… said the man who put the clock in the leaning tower of Pisa.
We feel very lucky to sit here among deserted boats in the marina, the only ones to live aboard. Being at this interface makes us marginal – a part and apart. Put on branded sailing togs – Sperry Topsiders, Musto salopettes, Gill oil skins, HellyHansen shirts, Quba bags, whatever – and people greet us with “good morning”. Walk down the pontoon in jeans and a fleecy, and they won’t say hello. Haves don’t want to see have-nots.
Marginality helps us see certain patterns of behaviour perhaps more clearly than others.
People, for example, buy these boats to “live the dream”. Happiness, so we are told, is rarely as good as we imagine it to be, and rarely lasts as long as we think it will. “The two happiest days in a boat owner’s life”, it’s said, “is the day you buy your boat and the day you sell it”… because “buyers’ remorse” very rapidly sets in.
Owners forgot (or didn’t know) that their sleek, modern, light-displacement boats would slam when going to windward and require extra skill and attention to trim and helm downwind. That’s OK until – tired or seasick – they get it wrong, yell at the wife, scare her and convince her and the crew never to sail with them again.
So their boat now sits in a marina, good enough for coastal hops in fine weather and great for entertaining, all the while its leading-edge electronics and complex systems (computerised fuel injection, bow-thrusters, autopilots, water maker, microwave, freezer) fail expensively, one by one. This is the sad background to Persig’s Cruising Blues.
Our boat came with two electronic autopilots (one electrical, one hydraulic) and a wind vane (Monitor) also for self-steering. The second autopilot was a backup. However the first time we were hit by lightning (mid Atlantic) we lost both autopilots. With difficulty, we got them repaired. Raymarine told us they were obsolete but we found a little man in Jersey who’d fix them, at a price. The second time we were hit by lightning (in a remote lagoon in Belize) we lost them both again. We haven’t repaired them, trusting far more to our Monitor.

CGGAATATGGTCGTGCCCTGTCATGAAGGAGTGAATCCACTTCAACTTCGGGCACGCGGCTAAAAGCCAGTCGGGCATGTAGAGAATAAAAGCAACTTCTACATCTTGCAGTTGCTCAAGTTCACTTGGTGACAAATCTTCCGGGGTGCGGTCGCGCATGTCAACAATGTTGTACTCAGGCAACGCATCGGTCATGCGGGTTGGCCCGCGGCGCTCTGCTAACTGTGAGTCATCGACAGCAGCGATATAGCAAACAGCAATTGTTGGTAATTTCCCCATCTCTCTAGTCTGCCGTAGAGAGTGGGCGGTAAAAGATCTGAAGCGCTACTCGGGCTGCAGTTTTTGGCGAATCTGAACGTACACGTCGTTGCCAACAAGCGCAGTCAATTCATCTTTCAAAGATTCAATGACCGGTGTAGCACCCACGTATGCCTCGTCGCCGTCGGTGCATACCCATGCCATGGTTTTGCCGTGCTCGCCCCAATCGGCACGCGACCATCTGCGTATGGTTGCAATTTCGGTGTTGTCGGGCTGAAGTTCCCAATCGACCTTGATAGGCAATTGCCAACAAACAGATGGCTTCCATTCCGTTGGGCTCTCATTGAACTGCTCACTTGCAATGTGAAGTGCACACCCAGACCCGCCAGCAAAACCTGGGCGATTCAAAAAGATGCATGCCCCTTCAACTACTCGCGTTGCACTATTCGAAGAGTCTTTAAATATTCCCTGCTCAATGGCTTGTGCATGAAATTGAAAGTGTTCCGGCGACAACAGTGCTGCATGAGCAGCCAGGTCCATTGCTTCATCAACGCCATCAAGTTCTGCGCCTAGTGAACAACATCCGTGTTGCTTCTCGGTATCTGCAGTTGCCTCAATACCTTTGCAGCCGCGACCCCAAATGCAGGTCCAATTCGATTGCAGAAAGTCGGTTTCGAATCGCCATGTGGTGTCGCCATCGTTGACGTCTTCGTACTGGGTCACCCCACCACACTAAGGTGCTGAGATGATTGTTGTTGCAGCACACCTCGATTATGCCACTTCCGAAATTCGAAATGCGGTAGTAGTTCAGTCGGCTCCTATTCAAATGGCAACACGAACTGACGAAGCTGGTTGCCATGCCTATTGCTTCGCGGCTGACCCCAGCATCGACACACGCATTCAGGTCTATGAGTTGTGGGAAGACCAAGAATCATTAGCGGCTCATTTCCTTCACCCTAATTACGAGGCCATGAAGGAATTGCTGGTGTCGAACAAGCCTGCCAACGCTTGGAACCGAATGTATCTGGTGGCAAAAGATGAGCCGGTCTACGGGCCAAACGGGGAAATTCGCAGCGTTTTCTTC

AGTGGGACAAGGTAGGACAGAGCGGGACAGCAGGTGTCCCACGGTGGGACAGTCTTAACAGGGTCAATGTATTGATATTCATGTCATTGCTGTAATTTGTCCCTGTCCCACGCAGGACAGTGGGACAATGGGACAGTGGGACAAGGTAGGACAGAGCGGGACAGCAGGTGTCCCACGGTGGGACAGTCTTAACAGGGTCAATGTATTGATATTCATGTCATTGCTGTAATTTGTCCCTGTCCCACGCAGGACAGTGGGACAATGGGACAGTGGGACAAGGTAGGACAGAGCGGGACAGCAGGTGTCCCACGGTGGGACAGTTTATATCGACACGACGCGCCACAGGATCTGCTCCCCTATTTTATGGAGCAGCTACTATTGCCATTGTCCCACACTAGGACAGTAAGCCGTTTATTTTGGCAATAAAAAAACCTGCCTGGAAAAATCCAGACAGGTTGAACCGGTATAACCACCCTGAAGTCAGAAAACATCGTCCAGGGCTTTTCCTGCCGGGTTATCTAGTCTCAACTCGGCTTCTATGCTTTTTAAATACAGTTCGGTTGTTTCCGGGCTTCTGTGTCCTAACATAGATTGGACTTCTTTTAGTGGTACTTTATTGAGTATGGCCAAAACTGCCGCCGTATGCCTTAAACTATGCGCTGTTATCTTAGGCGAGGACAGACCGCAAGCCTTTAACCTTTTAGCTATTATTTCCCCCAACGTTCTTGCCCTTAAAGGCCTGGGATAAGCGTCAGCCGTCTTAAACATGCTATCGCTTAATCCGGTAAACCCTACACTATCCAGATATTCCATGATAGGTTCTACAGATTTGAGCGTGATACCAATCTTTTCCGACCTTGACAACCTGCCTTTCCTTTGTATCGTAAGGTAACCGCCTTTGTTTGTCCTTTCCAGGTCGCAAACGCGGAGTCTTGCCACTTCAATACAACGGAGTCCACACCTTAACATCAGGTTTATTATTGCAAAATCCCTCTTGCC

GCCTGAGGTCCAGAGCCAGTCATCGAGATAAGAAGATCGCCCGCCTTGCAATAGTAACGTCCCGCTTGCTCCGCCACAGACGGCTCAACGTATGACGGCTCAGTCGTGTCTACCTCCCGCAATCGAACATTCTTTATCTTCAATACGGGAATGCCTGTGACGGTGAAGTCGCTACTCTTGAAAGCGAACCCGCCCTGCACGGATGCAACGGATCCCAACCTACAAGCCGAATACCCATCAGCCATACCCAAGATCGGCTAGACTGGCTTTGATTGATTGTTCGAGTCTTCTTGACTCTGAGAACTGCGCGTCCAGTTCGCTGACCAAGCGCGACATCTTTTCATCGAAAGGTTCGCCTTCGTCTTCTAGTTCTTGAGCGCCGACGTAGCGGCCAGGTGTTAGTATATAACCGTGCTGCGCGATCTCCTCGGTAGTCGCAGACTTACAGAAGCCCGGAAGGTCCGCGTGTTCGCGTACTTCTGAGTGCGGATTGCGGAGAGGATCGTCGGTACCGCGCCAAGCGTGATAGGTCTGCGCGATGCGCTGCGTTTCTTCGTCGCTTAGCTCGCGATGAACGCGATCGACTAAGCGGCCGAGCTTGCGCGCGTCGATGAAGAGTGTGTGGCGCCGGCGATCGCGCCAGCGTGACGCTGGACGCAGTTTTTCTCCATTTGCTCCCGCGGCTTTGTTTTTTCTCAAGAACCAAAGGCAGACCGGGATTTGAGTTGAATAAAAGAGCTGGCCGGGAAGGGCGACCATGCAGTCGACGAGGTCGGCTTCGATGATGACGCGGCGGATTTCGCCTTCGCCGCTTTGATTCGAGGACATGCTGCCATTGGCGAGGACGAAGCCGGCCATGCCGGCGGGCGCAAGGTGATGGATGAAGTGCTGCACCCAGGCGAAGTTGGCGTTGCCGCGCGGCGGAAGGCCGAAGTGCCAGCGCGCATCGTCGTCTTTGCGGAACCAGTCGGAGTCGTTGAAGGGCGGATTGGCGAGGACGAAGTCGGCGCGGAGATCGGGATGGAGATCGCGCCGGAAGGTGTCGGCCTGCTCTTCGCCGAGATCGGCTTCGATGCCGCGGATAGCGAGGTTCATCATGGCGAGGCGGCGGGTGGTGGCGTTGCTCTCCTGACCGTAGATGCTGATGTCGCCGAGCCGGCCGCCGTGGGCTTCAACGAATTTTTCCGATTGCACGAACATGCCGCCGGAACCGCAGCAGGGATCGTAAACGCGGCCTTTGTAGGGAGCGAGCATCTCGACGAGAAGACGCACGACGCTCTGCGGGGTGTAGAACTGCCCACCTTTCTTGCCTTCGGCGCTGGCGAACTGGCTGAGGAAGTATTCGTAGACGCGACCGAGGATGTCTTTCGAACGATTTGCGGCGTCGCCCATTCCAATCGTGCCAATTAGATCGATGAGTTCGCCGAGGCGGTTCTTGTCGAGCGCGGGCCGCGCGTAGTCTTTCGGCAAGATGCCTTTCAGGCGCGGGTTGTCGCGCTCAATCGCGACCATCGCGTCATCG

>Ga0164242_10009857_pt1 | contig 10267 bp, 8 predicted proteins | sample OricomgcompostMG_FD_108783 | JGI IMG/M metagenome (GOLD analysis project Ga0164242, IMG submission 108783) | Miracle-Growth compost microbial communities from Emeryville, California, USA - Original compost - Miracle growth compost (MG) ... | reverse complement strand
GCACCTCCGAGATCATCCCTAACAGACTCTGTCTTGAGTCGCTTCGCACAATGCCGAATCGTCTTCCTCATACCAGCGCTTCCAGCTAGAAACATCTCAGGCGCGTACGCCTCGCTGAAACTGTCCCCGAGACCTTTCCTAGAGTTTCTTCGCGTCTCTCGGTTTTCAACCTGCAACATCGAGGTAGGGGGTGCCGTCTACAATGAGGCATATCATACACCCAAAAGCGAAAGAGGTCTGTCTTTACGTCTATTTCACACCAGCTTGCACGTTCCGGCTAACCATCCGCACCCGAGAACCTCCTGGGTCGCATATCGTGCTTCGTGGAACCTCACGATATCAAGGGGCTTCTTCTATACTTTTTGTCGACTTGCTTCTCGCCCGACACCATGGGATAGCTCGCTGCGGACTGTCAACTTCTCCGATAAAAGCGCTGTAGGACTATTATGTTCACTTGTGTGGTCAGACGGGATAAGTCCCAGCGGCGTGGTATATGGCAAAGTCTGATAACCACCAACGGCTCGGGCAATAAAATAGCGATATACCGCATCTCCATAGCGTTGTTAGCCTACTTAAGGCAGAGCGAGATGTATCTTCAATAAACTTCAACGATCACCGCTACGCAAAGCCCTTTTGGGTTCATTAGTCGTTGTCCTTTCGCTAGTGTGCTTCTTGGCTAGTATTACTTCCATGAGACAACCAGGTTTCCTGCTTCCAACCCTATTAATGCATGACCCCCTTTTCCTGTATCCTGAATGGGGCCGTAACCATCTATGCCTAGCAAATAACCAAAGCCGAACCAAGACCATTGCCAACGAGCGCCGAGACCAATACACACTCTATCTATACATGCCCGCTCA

Why do we let ourselves be duped by those who sell such vulnerable devices?
“Lying is a cooperative act,” says Pamela Meyers. You need others for a lie to work. Lies feed on the fact that everybody is hungry for something. Lying is part of our culture, part of our DNA.
I know it may sound like tough love, but look, if at some point you got lied to, it’s because you agreed to get lied to. Truth number one about lying: Lying is a cooperative act. Now not all lies are harmful. Sometimes we’re willing participants in deception for the sake of social dignity, maybe to keep a secret that should be kept secret, secret. We say, “Nice song.” “Honey, you don’t look fat in that, no.” Or we say, favourite of the digerati, “You know, I just fished that email out of my Spam folder. So sorry.”
Deception is actually serious business… Henry Oberlander, he was such an effective con man, British authorities say he could have undermined the entire banking system of the Western world… He was interviewed once, and he said the following. He said, “Look, I’ve got one rule.” And this was Henry’s rule, he said, “Look, everyone is willing to give you something. They’re ready to give you something for whatever it is they’re hungry for.”